In Intra-E-UTRA DC, power control modes 1 and 2 are available. UE will reduce its power in SCG if subframes in MCG and SCG overlap and total power exceeds a threshold.

    In EN-DC and NE-DC, if the UE supports dynamic power sharing, and \(P_{MCG}(i_1) + P_{SCG}(i_2) > P_{Total}\) for slots \(i_1\) and \(i_2\), then UE reduces in the power in the NR node (MCG or SCG) so that total transmit power doesn't exceed the total configured value.

    In NR-DC, power control is done independently for MCG and SCG when they use different ranges (FR1 and FR2). Where inter-CG power sharing is applicable, transmission powers for MCG and SCG are determined per frequency range.

  • How is DC different from CA?
    DC versus CA. Source: Dryjanski 2020.
    DC versus CA. Source: Dryjanski 2020.

    DC and CA are not mutually exclusive and can be combined. In both DC and CA, a UE is connected to more than one cell. With CA, all cells belong to the same node (eNB or gNB). Scheduling decisions are made jointly for all cells. With DC, the co-ordination between MCG and SCG is a lot looser and scheduling decisions are made in different nodes.

    Cells from different radio access technologies (RATs) can be used for DC but not for CA. DC is essential for 5G Non-Standalone operation but CA is not.

    A UE has a single MAC entity for CA. For DC, a UE has two MAC entities. A DC UE also requires 2 TX. In CA, MAC splits the traffic among Component Carriers (CCs). In DC, traffic is split at PDCP.

    All traffic due to CA are transported via ideal backhauls. This is not the case with DC. Non-ideal backhauls (with higher latency) may be used for the X2 or Xn interface. In fact, it's been said that,

    Dual connectivity can be seen as carrier aggregation extended to the case of non-ideal backhaul.
  • What are the engineering challenges with implementing MR-DC?
    Failure due to intermodulation product. Source: Qorvo 2020, fig. 4.
    Failure due to intermodulation product. Source: Qorvo 2020, fig. 4.

    Self-interference is one of the challenges. In DC, a UE will be transmitting on multiple carriers. Their intermodulation products may fall within the receiver band. To avoid this interference, RF circuitry will need to be designed with less non-linearity, which may increase cost and power consumption. One way to avoid this problem is to constrain the UE to single-TX DC for some band combinations. UE is not allowed to do simultaneous transmissions towards eNB and gNB. Schedulers in these nodes coordinate to satisfy this constraint.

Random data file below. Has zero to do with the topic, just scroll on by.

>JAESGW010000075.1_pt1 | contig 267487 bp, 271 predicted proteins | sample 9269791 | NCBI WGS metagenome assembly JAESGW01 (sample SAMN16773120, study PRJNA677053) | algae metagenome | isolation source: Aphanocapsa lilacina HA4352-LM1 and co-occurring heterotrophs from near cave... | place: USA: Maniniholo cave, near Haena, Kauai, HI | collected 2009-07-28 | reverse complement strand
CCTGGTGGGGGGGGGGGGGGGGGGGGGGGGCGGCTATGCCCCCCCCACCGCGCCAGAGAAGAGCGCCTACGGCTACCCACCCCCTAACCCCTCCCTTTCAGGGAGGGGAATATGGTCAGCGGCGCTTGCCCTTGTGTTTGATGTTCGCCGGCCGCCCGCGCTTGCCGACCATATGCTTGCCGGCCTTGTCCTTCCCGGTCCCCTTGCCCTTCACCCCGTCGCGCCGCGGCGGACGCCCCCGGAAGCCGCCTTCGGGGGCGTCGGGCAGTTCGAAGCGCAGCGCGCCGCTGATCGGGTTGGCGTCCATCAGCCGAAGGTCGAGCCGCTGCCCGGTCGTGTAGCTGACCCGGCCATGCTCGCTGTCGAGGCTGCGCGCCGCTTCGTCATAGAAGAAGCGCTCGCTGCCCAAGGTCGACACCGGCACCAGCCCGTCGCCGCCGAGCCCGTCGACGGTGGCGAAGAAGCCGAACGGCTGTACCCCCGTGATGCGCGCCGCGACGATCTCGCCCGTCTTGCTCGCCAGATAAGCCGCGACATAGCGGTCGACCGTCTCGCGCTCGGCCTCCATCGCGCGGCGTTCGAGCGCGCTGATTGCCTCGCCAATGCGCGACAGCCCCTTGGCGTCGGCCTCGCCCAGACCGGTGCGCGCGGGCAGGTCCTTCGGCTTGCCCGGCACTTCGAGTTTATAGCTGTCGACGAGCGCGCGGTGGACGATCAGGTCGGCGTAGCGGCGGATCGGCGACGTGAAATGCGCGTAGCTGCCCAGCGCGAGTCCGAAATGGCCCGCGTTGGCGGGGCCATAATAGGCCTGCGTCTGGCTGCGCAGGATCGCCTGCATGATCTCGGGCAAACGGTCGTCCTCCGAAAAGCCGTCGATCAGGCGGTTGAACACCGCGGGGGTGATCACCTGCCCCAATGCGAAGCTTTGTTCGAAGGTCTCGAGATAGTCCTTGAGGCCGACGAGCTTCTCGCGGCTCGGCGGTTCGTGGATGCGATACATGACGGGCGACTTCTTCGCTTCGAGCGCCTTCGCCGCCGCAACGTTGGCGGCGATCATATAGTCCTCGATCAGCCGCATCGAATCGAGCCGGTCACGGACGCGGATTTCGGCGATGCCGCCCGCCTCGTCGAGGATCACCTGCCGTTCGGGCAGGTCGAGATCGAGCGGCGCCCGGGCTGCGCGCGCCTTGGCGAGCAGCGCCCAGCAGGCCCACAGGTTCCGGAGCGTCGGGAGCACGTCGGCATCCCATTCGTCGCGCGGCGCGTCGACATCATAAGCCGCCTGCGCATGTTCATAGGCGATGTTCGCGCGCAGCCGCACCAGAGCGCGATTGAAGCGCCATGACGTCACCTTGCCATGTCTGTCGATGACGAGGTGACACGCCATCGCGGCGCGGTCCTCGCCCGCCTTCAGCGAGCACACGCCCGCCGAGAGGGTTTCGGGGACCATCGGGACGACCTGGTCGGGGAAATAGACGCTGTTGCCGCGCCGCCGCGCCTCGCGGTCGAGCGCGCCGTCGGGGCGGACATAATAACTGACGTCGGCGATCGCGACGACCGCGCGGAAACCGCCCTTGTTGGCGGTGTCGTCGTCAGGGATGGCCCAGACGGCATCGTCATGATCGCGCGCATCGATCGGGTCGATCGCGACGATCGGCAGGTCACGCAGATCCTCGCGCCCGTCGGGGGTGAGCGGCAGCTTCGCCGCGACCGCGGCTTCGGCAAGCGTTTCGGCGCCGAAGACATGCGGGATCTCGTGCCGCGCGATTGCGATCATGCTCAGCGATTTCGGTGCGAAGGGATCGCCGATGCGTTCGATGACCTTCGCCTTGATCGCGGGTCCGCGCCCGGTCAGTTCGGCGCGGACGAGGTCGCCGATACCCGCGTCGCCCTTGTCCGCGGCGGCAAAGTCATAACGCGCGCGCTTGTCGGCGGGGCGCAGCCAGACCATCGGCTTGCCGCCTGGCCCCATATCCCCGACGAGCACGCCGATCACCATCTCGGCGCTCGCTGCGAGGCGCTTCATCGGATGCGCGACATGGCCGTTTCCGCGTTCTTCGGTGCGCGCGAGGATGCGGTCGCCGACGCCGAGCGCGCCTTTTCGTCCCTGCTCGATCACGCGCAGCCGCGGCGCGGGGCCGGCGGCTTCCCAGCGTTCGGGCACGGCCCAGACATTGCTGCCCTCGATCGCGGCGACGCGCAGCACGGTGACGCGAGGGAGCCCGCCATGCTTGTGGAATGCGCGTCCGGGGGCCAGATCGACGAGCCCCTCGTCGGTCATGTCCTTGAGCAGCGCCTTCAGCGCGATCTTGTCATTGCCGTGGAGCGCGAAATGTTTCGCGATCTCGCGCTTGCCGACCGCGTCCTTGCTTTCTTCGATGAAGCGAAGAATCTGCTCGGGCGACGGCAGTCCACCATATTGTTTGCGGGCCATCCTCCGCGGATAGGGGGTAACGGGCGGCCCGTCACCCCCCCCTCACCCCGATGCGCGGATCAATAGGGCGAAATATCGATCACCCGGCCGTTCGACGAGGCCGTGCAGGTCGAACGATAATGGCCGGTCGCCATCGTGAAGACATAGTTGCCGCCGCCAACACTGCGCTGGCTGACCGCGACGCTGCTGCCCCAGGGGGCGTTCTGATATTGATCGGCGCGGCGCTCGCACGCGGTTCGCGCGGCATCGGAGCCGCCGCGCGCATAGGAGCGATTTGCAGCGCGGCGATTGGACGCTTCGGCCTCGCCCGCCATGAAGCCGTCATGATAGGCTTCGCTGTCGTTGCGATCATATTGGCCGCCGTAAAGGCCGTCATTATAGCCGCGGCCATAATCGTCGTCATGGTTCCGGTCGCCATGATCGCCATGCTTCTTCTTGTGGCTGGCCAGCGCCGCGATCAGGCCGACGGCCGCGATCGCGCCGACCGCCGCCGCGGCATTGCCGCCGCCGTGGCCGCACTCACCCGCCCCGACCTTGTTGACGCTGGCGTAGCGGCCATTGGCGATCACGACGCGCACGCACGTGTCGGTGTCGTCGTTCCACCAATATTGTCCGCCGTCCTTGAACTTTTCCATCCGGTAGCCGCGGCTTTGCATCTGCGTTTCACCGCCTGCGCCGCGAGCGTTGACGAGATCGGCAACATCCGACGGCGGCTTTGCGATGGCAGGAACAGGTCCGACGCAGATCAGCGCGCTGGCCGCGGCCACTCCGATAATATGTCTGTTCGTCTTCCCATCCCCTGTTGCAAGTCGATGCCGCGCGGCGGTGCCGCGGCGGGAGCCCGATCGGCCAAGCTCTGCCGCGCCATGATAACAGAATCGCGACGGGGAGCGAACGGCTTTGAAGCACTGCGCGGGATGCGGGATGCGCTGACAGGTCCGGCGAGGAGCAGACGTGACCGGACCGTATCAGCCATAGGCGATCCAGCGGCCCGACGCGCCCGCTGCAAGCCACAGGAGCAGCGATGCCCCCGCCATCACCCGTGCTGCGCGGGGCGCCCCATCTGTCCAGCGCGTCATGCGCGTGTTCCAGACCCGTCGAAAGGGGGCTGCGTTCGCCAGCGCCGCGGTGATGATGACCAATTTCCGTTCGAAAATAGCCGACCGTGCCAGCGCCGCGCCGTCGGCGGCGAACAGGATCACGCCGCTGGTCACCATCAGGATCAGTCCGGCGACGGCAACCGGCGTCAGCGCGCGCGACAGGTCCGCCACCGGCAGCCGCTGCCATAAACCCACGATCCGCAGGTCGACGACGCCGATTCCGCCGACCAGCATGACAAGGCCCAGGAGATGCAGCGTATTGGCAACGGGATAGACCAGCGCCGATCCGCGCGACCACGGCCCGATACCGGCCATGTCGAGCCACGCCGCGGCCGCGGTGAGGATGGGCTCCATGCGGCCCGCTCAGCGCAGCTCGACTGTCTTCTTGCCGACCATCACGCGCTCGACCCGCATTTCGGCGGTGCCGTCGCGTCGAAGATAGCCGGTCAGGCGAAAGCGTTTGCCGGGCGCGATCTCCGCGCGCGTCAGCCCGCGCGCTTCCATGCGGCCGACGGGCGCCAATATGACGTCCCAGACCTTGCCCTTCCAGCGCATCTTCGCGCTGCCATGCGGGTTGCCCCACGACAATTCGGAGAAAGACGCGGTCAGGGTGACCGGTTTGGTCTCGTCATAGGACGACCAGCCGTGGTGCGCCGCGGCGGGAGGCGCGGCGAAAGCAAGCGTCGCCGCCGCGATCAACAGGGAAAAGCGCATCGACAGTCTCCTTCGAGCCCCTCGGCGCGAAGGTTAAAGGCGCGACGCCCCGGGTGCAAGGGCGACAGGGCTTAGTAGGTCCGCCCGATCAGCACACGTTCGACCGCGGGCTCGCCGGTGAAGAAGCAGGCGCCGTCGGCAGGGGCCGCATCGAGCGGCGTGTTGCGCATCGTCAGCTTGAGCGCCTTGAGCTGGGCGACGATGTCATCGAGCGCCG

The figure shows an example of B41/n41 EN-DC spectral mask measured at one of the two antennas. We can see that the transmission fails spectral mask requirements due to low frequency intermodulation product.

  • Which are the main specifications relevant to Dual Connectivity?

    Overall descriptions of Dual Connectivity can be found in TS 36.300 (Intra-E-UTRA DC) and TS 37.340 (MR-DC involving E-UTRA and NR, or NR only).

    For Intra-E-UTRA-DC, DC valid band combinations are specified in TS 36.101, section 5.5C. For example, DC_1-20 combines DL bands 2110-2170 MHz with 791-821 MHz (and their paired UL FDD bands).

    Valid band combinations for EN-DC, NGEN-DC and NE-DC are specified in a series of documents: TS 37.716, TS 37.717 (Release 17), and TS 37.718 (Release 18). Likewise, for NR-DC we have TS 38.716, TS 38.717 and TS 38.718. These documents also include bands for inter-band Carrier Aggregation (CA). Some band combinations may result in self-interference and these are noted in these documents.

Milestones

Dec
2013

As part of Release 12 work, 3GPP publishes the report TR 36.842 that describes small cell enhancements. Dual connectivity is introduced in this report as one of the possible solutions.

Mar
2015

Release 12 of LTE-Advanced is largely completed and functionally frozen. This release introduces Intra-E-UTRA Dual Connectivity.

Aug
2015

Ericsson in partnership with KT demonstrates Dual Connectivity. The demo uses two LTE cells, a macro cell and a small cell.